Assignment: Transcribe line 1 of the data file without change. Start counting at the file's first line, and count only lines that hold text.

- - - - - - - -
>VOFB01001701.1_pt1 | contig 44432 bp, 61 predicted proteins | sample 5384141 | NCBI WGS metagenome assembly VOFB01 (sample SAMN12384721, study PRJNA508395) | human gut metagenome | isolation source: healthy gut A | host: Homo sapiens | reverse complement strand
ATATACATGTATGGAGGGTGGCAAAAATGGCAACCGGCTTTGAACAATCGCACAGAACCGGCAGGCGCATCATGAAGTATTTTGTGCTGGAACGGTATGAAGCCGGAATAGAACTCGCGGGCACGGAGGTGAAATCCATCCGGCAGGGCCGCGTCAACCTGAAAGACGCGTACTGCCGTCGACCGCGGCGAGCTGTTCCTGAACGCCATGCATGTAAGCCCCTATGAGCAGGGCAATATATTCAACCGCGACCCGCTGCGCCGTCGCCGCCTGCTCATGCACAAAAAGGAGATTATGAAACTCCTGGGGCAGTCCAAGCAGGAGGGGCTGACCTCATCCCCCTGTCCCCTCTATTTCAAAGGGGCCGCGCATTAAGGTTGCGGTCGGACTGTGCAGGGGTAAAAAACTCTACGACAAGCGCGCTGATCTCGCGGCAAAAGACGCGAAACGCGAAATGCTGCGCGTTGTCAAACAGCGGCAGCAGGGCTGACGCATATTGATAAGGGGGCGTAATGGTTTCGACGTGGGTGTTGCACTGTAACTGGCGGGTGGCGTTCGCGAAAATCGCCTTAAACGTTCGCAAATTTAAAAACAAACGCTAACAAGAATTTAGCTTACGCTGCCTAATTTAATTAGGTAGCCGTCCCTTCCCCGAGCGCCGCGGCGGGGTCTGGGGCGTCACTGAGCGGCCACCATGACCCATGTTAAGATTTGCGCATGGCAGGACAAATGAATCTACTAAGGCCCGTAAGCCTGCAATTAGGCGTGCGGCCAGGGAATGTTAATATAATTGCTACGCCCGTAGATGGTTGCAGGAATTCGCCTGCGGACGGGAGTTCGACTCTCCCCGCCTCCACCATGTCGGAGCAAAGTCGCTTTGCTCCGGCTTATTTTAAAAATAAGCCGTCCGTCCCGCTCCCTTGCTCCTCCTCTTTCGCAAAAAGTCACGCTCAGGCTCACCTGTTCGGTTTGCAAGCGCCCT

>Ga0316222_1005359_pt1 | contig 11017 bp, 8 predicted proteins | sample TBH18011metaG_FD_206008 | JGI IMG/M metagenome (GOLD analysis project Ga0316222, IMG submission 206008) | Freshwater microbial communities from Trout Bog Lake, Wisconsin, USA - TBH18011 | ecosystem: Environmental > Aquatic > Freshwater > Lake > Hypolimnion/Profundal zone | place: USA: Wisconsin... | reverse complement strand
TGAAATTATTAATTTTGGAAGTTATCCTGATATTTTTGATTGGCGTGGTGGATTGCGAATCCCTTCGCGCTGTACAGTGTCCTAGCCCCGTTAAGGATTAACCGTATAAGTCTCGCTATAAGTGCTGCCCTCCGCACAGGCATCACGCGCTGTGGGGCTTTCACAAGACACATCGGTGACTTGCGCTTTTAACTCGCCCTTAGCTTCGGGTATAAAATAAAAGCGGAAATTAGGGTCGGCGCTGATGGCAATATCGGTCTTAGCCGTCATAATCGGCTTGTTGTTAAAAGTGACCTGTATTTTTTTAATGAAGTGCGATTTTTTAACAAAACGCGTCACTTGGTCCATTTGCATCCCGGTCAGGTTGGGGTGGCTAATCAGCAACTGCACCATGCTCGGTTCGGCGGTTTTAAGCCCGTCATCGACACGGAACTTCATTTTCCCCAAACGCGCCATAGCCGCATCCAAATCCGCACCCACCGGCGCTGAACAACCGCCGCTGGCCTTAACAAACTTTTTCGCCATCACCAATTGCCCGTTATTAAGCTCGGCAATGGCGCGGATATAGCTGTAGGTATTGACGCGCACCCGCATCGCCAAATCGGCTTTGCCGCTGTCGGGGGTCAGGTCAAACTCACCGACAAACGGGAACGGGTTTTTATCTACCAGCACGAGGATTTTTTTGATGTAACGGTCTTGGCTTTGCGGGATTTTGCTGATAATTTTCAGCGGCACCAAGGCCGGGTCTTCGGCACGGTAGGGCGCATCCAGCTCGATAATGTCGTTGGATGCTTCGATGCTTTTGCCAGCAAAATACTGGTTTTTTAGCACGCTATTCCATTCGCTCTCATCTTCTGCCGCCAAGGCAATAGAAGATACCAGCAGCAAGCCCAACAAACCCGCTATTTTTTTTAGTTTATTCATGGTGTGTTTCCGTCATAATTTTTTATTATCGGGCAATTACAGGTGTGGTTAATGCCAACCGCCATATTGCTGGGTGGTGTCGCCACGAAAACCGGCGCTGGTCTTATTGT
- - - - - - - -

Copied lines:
>VOFB01001701.1_pt1 | contig 44432 bp, 61 predicted proteins | sample 5384141 | NCBI WGS metagenome assembly VOFB01 (sample SAMN12384721, study PRJNA508395) | human gut metagenome | isolation source: healthy gut A | host: Homo sapiens | reverse complement strand